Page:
Companies and individuals who manufacture or market cosmetics have a legal responsibility to ensure the safety of their products. Neither the law nor FDA regulations require specific tests to demonstrate the safety of individual products or ingredients. The law also does not require cosmetic companies to share their safety information with FDA.Source
I try to look for companies who are transparent about their ingredients and safety testing. This is yet another reason why I love Beautycounter. Anyone can easily find the ingredients for each product. In fact, it’s a selling point since the company is proud of the ingredients they source and use. They also provide samples of their average safety test scores for heavy metals. There are certain harmful ingredients that are never used to make their products either, which Beautycounter refers to as The Never List.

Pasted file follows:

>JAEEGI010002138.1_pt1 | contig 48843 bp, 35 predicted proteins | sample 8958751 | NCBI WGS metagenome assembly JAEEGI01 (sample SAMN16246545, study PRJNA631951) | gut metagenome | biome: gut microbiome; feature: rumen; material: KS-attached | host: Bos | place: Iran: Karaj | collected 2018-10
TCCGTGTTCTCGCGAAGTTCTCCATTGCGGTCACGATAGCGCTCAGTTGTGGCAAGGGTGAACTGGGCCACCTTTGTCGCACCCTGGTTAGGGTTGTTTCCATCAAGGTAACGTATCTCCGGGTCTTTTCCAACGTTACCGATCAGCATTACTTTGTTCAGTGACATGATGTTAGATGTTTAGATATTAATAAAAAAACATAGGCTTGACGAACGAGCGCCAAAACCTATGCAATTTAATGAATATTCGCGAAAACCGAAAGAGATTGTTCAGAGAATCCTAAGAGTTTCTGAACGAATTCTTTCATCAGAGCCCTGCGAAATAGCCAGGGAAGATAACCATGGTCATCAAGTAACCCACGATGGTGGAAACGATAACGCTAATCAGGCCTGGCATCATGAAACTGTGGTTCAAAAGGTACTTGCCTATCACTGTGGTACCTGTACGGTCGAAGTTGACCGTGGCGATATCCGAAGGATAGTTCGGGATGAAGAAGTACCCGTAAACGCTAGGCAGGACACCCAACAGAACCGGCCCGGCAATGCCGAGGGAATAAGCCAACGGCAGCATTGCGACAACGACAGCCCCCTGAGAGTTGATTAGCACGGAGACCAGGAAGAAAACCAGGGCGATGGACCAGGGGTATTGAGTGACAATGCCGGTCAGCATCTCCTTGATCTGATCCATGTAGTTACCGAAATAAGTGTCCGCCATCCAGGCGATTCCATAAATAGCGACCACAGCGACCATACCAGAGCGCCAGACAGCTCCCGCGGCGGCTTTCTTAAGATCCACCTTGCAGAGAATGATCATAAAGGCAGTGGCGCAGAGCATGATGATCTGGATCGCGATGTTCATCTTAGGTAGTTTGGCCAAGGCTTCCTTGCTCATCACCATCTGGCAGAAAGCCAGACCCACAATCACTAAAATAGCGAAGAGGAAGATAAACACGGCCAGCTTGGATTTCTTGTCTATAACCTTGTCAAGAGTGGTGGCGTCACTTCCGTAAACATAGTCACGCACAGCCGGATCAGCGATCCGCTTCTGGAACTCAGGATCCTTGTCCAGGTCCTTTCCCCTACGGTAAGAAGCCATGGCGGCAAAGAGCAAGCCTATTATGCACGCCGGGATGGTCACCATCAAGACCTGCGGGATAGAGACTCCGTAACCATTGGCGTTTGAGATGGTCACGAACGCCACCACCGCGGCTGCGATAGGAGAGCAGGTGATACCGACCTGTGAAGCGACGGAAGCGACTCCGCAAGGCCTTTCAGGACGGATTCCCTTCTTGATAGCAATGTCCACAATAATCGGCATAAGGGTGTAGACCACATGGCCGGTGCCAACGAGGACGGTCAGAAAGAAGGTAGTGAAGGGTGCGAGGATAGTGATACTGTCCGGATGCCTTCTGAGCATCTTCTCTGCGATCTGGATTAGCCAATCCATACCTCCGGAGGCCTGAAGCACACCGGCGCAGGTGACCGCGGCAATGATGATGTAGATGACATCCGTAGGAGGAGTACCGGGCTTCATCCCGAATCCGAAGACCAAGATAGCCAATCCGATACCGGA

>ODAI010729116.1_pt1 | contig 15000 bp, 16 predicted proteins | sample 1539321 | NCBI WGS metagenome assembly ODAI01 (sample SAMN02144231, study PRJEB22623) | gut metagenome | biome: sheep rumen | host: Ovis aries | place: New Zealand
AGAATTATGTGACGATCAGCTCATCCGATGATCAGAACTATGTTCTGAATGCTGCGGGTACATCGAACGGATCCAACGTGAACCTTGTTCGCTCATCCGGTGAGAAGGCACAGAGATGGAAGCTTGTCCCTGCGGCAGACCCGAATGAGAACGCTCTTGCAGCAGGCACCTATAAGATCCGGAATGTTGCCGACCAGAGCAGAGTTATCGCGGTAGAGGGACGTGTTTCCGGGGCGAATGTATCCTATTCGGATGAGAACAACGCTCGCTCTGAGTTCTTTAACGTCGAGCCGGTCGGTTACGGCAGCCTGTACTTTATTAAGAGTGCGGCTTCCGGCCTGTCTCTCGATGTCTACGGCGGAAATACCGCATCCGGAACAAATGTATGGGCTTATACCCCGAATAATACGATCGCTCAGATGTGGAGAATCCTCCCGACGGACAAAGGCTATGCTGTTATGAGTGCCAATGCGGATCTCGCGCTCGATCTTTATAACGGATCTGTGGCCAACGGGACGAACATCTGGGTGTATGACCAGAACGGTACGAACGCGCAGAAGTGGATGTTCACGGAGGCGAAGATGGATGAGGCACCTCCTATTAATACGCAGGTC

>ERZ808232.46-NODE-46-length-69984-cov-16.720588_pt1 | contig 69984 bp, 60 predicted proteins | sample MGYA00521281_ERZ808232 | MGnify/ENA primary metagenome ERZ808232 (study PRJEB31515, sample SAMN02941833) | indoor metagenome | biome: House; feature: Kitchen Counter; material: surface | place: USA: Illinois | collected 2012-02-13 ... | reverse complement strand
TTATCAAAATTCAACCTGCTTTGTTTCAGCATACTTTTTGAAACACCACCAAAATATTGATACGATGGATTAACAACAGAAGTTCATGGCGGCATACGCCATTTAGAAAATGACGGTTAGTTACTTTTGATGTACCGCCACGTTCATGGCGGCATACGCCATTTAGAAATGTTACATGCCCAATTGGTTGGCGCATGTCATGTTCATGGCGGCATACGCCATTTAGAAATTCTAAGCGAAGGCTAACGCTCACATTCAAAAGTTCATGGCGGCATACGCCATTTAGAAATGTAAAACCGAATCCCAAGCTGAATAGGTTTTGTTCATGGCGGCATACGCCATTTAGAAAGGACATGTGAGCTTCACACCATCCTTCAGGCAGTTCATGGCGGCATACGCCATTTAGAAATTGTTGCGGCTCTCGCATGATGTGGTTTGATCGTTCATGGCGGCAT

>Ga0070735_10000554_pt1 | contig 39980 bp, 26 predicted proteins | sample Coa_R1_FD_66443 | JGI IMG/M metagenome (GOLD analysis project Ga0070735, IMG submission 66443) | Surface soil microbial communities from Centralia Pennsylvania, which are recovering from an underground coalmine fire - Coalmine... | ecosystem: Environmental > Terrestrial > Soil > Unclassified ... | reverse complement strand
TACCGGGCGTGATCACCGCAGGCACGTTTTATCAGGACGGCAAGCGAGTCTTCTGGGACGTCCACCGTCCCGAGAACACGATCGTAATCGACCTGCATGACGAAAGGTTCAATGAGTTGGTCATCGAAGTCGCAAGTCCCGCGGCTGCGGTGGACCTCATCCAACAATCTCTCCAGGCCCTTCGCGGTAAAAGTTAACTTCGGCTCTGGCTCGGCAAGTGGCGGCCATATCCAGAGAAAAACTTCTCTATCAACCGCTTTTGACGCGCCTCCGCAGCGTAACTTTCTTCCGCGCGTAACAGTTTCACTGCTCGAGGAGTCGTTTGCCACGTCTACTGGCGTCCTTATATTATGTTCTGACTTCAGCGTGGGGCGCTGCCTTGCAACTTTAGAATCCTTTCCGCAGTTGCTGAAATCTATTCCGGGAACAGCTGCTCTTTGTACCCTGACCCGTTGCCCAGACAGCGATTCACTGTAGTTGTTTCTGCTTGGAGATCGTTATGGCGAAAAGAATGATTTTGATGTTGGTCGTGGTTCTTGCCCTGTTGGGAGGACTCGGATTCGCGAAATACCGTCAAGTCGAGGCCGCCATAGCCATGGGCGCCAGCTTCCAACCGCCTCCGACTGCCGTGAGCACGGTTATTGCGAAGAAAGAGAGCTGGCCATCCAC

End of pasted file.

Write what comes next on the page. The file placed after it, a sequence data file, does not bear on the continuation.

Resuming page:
When I find a product/brand and want to quickly learn more about its safety, I simply search it on the Environmental Working Group’s Skin Deep database. If the product is considered safer, I’ll then do more research on the product’s brand, their mission, and testing practices. If not on the Skin Deep database, like these shampoo and conditioner bars, I’ll go directly to the company’s website to learn more about the products, how they’re made, and what ingredients are used. Either way, the most important thing is to be informed about what we’re using.
Absorption & Ingredients
The problem with skincare products is not only that they can contain harmful ingredients, but these harmful ingredients are absorbed into the body via our skin, airways, or in the case of lip products, ingestion. Not only are these ingredients absorbed, but they can also be passed on. Just recently, a study from the journal of Science of the Total Environment published in March of this year detected BPA, parabens, and benzophenone-3 (also called oxybenzone, an ingredient commonly used in sunscreen and moisturizers that is linked with irritation, allergies, and potentially hormone changes) in breast milk. These concentrations were associated with the use of deodorants, mouthwash, skin care products, cosmetics, and nutritional supplements.